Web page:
Originally unimpressed by this follow-up to the superlative ‘Dreaming A Dream’, I now love it having heard and – above all – seen it in context.  The group are excitingly visual, never staying still for more than a moment, while this happily building romper features incredible phased cymbal hissing that cuts through everything.

DE BLANC: ‘Oh No, Not My Baby’ (Arista 35) (Billboard chart debut 12/27/75)
A Chris Hill fave for months, this hustling treatment of the Maxine Brown oldie is a happy bouncer with hit chances.

URSULA DUDZIAK: ‘Papaya’ (Arista 31) (Billboard chart debut 11/8/75)
Wukka-wukking fast hustler with mind-boggling scat vocal noises from Miss Dudziak, well worth investigation!

Import Picks

YAMBU: ‘Sunny’ (Montuno Gringo MG 8003) (mentioned in Billboard column 9/20/75, Billboard chart debut 10/4/75)
This great disco treatment by a jazzy bunch of Latin instrumentalists has been copied vocally but somehow less freshly by the tune’s originator, Bobby Hebb (Laurie LR 3638), who’s actually lost the chart race this time around.

JON-WITE GROUP: ‘Theme From “A Summer Place”’ (Cenpro CEN 45007) (Billboard chart debut 11/22/75)
Probably the theme’s original disco treatment, this is much faster than Percy Faith and has the melody carried by synthesizer and soprano sax over frantic rhythm.

BARBRA STREISAND: ‘Shake Me Wake Me (When It’s Over)’ (Columbia 3-10272) (mentioned in Billboard column 11/15/75, Billboard chart debut 11/29/75)
Hard to believe, but Barbra sings Holland-Dozier-Holland to an archetypal cymbal-sizzling hustle backing, and getting soul radio plays!  Still, she’s better than Bette Midler’s unfortunately flat and draggy disco rendition of ‘Strangers In The Night’.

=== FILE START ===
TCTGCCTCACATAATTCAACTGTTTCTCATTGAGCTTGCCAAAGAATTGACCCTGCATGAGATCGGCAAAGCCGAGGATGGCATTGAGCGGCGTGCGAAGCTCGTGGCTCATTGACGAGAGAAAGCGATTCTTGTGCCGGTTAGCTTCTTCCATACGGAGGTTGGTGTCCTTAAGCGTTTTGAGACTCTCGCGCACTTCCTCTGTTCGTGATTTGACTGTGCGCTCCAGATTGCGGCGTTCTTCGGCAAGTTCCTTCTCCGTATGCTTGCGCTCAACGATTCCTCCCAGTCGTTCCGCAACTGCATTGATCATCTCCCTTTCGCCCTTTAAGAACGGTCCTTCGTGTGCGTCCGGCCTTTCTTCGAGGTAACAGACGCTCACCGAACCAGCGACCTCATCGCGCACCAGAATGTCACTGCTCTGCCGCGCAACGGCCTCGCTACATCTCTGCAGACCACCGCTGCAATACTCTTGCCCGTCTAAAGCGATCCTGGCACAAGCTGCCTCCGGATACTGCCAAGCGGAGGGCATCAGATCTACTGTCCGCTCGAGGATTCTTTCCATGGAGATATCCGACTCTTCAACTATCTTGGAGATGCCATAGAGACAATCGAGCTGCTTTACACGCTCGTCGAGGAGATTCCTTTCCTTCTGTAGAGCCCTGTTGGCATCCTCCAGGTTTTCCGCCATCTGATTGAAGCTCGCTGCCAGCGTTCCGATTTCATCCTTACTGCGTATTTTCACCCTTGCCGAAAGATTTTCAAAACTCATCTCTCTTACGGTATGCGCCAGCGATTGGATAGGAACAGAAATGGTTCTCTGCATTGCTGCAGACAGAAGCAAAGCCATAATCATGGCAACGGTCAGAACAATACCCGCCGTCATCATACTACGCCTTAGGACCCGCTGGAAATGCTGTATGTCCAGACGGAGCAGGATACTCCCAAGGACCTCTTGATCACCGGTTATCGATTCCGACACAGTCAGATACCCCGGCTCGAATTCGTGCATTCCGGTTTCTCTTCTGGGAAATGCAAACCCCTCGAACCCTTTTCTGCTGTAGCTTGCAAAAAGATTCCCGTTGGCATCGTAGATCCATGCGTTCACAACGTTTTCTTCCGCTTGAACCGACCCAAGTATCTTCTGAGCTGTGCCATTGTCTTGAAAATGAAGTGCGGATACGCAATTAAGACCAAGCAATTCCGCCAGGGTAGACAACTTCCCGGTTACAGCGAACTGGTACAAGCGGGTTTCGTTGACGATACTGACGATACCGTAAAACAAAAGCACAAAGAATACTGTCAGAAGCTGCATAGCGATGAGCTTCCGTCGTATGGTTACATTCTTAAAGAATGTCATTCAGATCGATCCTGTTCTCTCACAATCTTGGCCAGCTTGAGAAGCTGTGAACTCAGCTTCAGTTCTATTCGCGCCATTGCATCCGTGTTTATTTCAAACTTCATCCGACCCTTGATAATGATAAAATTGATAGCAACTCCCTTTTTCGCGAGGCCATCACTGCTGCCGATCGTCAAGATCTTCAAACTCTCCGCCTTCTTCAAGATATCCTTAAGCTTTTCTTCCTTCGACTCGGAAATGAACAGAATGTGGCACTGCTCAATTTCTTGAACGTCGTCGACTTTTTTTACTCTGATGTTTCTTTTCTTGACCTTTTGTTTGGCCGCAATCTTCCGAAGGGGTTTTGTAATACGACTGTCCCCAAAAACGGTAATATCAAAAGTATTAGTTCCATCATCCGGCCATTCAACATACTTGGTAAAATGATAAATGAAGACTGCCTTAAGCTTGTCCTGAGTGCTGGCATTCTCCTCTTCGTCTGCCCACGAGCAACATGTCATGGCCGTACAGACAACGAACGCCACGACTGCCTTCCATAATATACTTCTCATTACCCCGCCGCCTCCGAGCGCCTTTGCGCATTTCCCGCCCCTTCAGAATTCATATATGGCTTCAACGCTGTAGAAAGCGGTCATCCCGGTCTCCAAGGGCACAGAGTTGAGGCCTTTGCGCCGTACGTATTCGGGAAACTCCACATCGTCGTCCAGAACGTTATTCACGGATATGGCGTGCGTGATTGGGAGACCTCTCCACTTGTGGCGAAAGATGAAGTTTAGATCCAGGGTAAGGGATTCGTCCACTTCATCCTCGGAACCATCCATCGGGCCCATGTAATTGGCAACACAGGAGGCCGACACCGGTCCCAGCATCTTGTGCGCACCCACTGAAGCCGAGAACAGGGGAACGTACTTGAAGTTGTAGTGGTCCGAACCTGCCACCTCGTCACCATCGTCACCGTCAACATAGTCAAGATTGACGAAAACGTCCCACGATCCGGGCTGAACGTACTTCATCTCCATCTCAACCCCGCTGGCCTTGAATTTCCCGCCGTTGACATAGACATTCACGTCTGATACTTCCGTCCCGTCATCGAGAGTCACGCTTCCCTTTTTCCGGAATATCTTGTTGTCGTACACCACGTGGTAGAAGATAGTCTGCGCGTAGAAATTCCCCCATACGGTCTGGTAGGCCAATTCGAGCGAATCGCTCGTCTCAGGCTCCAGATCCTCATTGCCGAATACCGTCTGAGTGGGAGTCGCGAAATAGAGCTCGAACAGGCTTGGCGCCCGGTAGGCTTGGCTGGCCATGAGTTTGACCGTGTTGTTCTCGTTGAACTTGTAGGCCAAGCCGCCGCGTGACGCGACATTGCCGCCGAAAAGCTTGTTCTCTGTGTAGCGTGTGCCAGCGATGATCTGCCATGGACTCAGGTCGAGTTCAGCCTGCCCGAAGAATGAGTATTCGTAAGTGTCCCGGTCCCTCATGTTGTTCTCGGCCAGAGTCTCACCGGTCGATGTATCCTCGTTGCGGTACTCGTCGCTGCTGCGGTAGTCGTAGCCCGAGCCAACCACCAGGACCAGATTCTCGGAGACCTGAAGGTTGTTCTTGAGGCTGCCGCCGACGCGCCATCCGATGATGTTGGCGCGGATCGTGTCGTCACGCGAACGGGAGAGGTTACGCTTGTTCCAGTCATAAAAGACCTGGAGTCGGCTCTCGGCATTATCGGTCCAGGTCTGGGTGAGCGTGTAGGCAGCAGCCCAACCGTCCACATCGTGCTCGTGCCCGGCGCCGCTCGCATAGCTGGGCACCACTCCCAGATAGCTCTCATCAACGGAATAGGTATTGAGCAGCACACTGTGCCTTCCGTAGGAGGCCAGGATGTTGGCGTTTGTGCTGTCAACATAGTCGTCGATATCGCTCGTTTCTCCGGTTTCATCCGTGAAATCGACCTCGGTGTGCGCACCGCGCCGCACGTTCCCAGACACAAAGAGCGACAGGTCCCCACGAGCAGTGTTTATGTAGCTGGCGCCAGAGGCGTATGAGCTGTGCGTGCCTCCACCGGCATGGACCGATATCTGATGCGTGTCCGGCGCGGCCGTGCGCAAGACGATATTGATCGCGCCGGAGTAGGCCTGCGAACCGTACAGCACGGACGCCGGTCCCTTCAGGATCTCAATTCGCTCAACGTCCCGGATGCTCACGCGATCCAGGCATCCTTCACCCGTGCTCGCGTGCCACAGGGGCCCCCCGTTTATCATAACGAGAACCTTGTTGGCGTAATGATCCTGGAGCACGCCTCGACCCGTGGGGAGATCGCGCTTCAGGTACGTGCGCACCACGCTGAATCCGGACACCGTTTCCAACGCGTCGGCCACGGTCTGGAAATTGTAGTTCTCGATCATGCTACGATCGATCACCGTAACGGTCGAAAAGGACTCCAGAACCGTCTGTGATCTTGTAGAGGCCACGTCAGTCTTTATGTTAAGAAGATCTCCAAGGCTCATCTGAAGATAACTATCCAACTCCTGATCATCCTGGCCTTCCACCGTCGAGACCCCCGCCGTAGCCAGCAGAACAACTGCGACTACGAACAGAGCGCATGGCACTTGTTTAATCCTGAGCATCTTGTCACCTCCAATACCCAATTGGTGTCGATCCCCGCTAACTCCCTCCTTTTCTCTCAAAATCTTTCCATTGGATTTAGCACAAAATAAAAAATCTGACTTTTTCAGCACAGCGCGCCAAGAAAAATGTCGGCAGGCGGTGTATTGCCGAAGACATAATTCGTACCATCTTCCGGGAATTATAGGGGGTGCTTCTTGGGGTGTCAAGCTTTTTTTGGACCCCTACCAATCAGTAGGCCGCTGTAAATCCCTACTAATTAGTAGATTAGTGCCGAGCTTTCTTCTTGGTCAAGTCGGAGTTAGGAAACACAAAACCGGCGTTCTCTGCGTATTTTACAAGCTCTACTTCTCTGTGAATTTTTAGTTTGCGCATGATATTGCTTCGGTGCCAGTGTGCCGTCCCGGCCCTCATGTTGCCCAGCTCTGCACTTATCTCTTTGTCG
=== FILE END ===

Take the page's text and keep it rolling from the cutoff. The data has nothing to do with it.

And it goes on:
HANK CRAWFORD: ‘I Hear A Symphony’ / ‘I’ll Move You No Mountains’ (from LP ‘I Hear A Symphony’, Kudu KU 26) (LP mentioned in Billboard column 2/7/76, Billboard chart debut 2/14/76)
The jazz saxman goes blatantly disco on these Creed Taylor-produced rhythmic hustlers, title track of course being the Supremes’ oldie.  Eric Gale plays guitar, as he did on Van McCoy’s original ‘Hustle’.

JEFF EVANS: ‘I’ll Be Seeing You’ (Grandstand HK 401) (Billboard chart debut 1/31/76)
The old tear-jerking nostalgic war-horse is another unlikely oldie to go disco, but it really works!

THE PEARLS: ‘I’ll See You In My Dreams’ (Private Stock PVT 1140) (mentioned in Billboard column 2/7/76, Billboard chart debut 2/28/76)
The British beauties are right in the NY disco groove on their romping revival of yet another lovely oldie.


UK Disco Top 20 – February 7, 1976

01 02 Miracles – Love Machine – Tamla Motown
02 01 Fatback Band – Do The Bus Stop – Polydor
03 08 Donna Summer – Love To Love You Baby – GTO
04 05 Barry White – Let The Music Play – 20th Century
05 06 A Wing & A Prayer Fife & Drum Corps – Baby Face – Atlantic
06 09 Sound 9418 – In The Mood – UK
07 17 Osibisa – Sunshine Day – Bronze
08 03 Sailor – Glass Of Champagne – Epic
09 18 Ralph Carter – Extra, Extra (Read All About It) – Mercury
10 07 Chubby Checker – Let’s Twist Again – London
11 16 War – Low Rider – Island
12 04 Paul Davidson – Midnight Rider – Tropical
13 19 ABBA – Mamma Mia – Epic
14 14 Small Faces – Itchycoo Park – NEMS
15 13 Hot Chocolate – You Sexy Thing – Rak
16 RE O’Jays – I Love Music – Philadelphia Int’l
17 RE R & J Stone – We Do It – RCA
18 20 Roxy Music – Both Ends Burning – Island
19 12 David Ruffin – Walk Away From Love – Tamla Motown
20 NE Faith, Hope & Charity – Just One Look – RCA
NE = new entry; RE = re-entry

Appeared in Billboard:
#1 (mentioned in Billboard column 10/4/75, Billboard chart debut 10/11/75)
#2 (mentioned in Billboard column 11/15/75, Billboard chart debut 11/22/75)
#3 (mentioned in Billboard column 9/27/75, Billboard chart debut 10/4/75)
#4 (mentioned in Billboard column 12/20/75, Billboard chart debut 3/13/76)
#5 (mentioned in Billboard column 10/4/75, Billboard chart debut 10/11/75)
#9 (mentioned in Billboard column 11/15/75, Billboard chart debut 12/6/75)
#11 (mentioned in Billboard column 9/13/75)
#16 (mentioned in Billboard column 10/11/75, Billboard chart debut 10/25/75)
#19 (Billboard chart debut 12/20/75)


No “DJ Hot Line” this week.

Next week: Hammy talks about the equipment on display at Disco ’76, and we get a debut at #2!